There are usually ways to save money each month — believe it or not.
For instance, once upon a time, my husband and I were pretty clueless when it came to how we spent the money we earned at our 9 to 5 jobs. We made a decent income but struggled to keep track of where it was all going and, more importantly, why it always managed to disappear into thin air. I won't bore you with the details again, but we ultimately discovered that we were spending ridiculous sums of cash on groceries and eating out, home repairs, and miscellaneous frivolous purchases. But how did we find that out? Now, that is the interesting part.
Using a zero-sum budget
Once we decided that we needed to make a change, we poured through bank statements from previous months and began tracking our current spending. This led to a plethora or discoveries — including the realization that we were eating out more than we were eating at home and were much deeper in debt than we knew. Still, we kept digging through data and strategizing a plan for debt repayment and escape. However, as we put all of our efforts into figuring out how to create some sort of budget, I realized something. Our incomes were fluctuating — a lot. With that juicy detail in mind, we talked endlessly about what we were going to do about it. After all, how could we budget without knowing how much money we would make in any given month? And how could we create a plan of action when the most crucial piece of data (our income) was missing? My light-bulb moment came when it dawned on me that, instead of budgeting on this month's income, we could build a budget based on what we earned last month instead.
How to get one month ahead — and why you should
I didn't know it at the time, but getting a month ahead is actually a popular budgeting strategy and one of the main principles of zero-sum budgeting. Popular budgeting software programs such as You Need a Budget are even built around the idea of getting a month ahead. From their website: “Spend this month, what you earned last month. How? Save enough money to go an entire month without touching your regular income. Then the next month, spend last month's income while earning this month's income. You'll spend this month's income next month.” When we first decided to get one month ahead on our bills, we were unaware that these types of resources existed but still able to conceptualize it somewhat on our own. And, thanks to the fact that we earned a decent income, it didn't take long to figure out how we were going to save enough money to get a month ahead — we just needed to put together one month's worth of expenses. Here's how we did it (and how you can do it too):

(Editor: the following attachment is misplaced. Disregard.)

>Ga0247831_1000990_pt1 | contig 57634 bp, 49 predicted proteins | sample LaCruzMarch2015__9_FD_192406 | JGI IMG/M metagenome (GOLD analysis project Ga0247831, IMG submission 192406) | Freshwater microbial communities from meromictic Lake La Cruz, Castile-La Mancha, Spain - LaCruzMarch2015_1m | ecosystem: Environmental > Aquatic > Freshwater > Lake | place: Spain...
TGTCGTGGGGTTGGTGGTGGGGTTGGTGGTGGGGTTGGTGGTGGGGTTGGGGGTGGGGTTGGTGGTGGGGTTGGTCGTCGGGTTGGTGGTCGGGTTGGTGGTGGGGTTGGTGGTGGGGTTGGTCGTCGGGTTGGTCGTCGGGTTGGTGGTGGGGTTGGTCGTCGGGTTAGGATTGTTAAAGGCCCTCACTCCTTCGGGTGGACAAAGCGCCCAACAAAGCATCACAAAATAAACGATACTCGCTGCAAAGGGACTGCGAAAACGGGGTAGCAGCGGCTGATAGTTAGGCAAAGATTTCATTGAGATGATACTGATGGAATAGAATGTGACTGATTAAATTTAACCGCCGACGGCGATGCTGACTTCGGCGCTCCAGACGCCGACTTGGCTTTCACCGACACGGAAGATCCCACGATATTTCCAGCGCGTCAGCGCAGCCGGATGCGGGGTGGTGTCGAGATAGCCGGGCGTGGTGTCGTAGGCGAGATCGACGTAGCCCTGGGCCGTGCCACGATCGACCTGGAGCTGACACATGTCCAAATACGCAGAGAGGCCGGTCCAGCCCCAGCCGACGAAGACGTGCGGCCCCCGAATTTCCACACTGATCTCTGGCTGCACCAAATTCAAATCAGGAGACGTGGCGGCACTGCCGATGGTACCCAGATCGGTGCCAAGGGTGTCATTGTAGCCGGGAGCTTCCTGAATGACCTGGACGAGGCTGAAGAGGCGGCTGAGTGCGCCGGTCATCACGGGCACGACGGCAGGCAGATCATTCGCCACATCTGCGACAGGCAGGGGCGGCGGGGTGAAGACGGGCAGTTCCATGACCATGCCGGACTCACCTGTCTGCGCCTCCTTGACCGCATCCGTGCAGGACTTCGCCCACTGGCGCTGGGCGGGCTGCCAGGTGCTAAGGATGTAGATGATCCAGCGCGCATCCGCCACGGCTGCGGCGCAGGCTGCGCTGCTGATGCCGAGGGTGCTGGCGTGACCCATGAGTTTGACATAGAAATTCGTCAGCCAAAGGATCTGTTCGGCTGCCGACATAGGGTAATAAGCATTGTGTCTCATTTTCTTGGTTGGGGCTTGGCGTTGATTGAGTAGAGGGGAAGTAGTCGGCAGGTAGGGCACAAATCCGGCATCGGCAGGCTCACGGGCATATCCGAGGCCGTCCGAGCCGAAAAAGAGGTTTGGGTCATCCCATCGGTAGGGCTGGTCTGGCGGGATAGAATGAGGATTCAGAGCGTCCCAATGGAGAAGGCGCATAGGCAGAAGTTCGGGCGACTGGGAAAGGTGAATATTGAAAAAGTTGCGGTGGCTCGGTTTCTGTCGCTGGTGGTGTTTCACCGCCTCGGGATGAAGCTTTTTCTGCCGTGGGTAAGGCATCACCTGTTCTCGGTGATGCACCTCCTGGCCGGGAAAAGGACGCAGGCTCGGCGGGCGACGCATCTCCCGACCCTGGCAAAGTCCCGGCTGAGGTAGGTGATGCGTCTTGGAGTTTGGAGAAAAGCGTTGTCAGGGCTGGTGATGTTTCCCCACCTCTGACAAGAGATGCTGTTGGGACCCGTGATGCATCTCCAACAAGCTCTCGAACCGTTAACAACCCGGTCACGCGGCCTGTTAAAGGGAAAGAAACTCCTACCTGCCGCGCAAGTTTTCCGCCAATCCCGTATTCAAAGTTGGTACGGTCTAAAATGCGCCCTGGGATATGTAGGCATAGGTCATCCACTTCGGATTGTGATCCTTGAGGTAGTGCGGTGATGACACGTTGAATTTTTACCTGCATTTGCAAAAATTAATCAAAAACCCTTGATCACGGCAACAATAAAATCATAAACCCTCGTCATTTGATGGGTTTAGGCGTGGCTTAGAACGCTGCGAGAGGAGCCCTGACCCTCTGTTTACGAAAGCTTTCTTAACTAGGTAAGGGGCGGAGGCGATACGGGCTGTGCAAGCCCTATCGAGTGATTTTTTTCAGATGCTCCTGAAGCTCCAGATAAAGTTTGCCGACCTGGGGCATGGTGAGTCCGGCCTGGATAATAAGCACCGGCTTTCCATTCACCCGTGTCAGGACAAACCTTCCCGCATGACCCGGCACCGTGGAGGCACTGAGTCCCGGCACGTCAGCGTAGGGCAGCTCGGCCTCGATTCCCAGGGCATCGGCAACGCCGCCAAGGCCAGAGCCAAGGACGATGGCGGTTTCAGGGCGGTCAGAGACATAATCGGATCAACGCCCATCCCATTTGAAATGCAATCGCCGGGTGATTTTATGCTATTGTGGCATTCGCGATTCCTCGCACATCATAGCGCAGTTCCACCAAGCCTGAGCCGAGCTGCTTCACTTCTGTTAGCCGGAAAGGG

- Step 1: Figure out what your monthly expenses are. The first step to saving one month's expenses is figuring out what those expenses are. Thankfully, we had already done much of the grunt work when we tracked our spending and realized how much money we were making (and wasting).
- Step 2: Save enough to cover one month's worth of expenses. At the time, our monthly expenses were around $3,000, so we began our journey by stashing away that much cash plus another $1,000 for debt repayment. If I remember correctly, it took a few months to get there.
- Step 3: Create your new budget based on last month's income. Once we had that money put away, we started a new month with $4,000 to spend. We created a zero-sum budget that used up every cent of that money, then paid bills and kept our spending in check accordingly.
- Step 4: Save the current month's income to spend next month. While we progressed through our first month of zero-sum budgeting, we saved our monthly income to use for the following month's zero-sum budget.